Antigone

Themes
Themes
Themes The three major themes are love, loyalty, and irony; the most major theme being irony. Antigone's love for her brother, Polyneices, was so strong, she died for him. Haemon's love for Antigone was so strong, he died with her death. Eurydice's love for her son, Haemon, was so strong, she died with his death. Creon's guilt and love for his wife and son was so strong, he felt he should not go on living after their death. . . . I speak for you, for me, and for the spirits of the dead. . . The
Antigone
Antigone
Antigone In Ancient Greece, new ideals surfaced as answers to life?s complicated questions. These new beliefs were centered on the expanding field of science. Man was focused on more than the Gods or heavenly concerns. A government that was ruled by the people was suggested as opposed to a monarchy that had existed for many years. Freedom of religion was encouraged to be exercised in city-states. These new ideals, though good in intentions, often conflicted with each other creating complex moral
Sophocles Antigone
Sophocles Antigone
Sophocles' Antigone The debate over who is the tragic hero in Antigone continue on to this day. The belief that Antigone is the hero is a strong one. There are many critics who believe, however, that Creon, the Ruler of Thebes, is the true protagonist. I have made my own judgments also, based on what I have researched of this work by Sophocles. Antigone is widely thought of as the tragic hero of the play bearing her name. She would seem to fit the part in light of the fact that she dies in doing
Antigone
Antigone
Antigone Sophocles' trilogy of Oedipus the King, Oedipus at Colonus, and Antigone is a powerful, tragic tale that examines the nature of human guilt, fate and punishment. Creon, Oedipus' uncle and brother-in-law, is the story's most dynamic character. His character experiences a drastic metamorphosis through the span of the three dramas. Creon's vision of a monarch's proper role, his concept of and respect for justice, as well as his respect for the design evolve considerably by the trilogy's tr
Antigone - Analysis Of Greek Ideals
Antigone - Analysis Of Greek Ideals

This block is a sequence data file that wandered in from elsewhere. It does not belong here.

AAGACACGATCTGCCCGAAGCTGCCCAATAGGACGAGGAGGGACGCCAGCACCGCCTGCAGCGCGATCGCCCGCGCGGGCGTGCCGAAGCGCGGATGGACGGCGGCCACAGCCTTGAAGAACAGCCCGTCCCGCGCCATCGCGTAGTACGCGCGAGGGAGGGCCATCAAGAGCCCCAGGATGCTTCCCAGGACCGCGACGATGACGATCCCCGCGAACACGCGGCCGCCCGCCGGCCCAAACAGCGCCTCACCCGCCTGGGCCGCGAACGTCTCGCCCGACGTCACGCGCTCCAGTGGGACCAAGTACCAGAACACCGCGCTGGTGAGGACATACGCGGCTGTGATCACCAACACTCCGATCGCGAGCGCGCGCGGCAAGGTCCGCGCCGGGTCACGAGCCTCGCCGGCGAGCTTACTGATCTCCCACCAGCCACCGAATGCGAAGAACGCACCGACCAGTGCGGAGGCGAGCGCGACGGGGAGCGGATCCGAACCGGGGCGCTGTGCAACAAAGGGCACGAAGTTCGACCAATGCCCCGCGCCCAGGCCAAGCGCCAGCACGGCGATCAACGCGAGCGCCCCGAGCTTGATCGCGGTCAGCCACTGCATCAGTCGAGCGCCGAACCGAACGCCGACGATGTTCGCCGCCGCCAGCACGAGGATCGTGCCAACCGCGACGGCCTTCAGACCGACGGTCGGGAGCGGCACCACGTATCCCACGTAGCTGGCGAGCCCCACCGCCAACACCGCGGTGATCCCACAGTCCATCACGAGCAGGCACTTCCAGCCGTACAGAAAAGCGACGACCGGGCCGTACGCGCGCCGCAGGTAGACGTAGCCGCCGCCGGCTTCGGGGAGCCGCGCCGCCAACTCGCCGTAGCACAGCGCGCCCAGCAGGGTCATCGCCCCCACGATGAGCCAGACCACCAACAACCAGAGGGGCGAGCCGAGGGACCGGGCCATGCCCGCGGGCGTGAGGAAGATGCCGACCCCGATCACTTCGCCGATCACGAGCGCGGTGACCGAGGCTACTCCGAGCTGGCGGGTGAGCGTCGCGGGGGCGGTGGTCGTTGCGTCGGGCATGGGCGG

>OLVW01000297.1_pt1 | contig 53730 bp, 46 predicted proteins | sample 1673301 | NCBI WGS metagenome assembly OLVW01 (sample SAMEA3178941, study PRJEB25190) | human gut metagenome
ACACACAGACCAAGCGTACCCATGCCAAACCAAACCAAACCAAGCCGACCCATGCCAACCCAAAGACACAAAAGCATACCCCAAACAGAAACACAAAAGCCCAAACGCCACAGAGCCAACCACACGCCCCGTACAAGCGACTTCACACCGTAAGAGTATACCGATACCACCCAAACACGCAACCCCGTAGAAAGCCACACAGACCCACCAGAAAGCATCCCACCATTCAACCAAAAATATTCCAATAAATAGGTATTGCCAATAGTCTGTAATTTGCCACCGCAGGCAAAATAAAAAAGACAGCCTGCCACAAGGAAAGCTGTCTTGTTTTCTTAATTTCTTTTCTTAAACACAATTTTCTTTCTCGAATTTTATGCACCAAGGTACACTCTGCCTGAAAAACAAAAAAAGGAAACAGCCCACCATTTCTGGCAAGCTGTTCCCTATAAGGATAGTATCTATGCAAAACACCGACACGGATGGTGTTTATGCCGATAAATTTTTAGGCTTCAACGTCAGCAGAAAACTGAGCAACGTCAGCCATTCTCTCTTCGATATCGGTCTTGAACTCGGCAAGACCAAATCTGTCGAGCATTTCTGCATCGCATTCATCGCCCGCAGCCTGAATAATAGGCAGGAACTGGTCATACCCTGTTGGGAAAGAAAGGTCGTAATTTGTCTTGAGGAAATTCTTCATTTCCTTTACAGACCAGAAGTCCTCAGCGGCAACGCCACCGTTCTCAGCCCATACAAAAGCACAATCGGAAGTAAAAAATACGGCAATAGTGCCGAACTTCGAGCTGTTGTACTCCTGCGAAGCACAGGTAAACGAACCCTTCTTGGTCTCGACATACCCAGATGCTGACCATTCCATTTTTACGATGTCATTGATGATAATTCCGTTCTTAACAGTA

Antigone - Analysis of Greek Ideals In Ancient Greece, new ideals surfaced as answers to life's complicated questions. These new beliefs were centered around the expanding field of science. Man was focused on more than the Gods or heavenly concerns. A government that was ruled by the people was suggested as opposed to a monarchy that had existed for many years. Freedom of religion was encouraged to be exercised in city-states. These new ideals, though good in intentions, often conflicted with ea
The Tragedy Of Hamlet
The Tragedy Of Hamlet
The Tragedy of Hamlet Arguably the best piece of writing ever done by William Shakespeare, Hamlet the is the classic example of a tragedy. In all tragedies the hero suffers, and usually dies at the end. Othello stabs himself, Romeo and Juliet commit suicide, Brutis falls on his sword, and like them Hamlet dies by getting cut with a poison tipped sword. But that is not all that is needed to consider a play a tragedy, and sometimes a hero doesn't even need to die. Making Not every play in which a
Conflicting Values In Antigone
Conflicting Values In Antigone
Conflicting Values in Antigone In the play Antigone by Sophocles, Creon and Antigone have distinct conflicting values. Creon's regard for the laws of the city causes him to abandon all other beliefs. He feels that all should obey the laws set forth by him, even if other beliefs, moral or religious, state otherwise. Antigone, on the other hand, hold the beliefs of the gods in high reverence. She feels that the laws of the gods should be obeyed above all others, especially when in respect to fam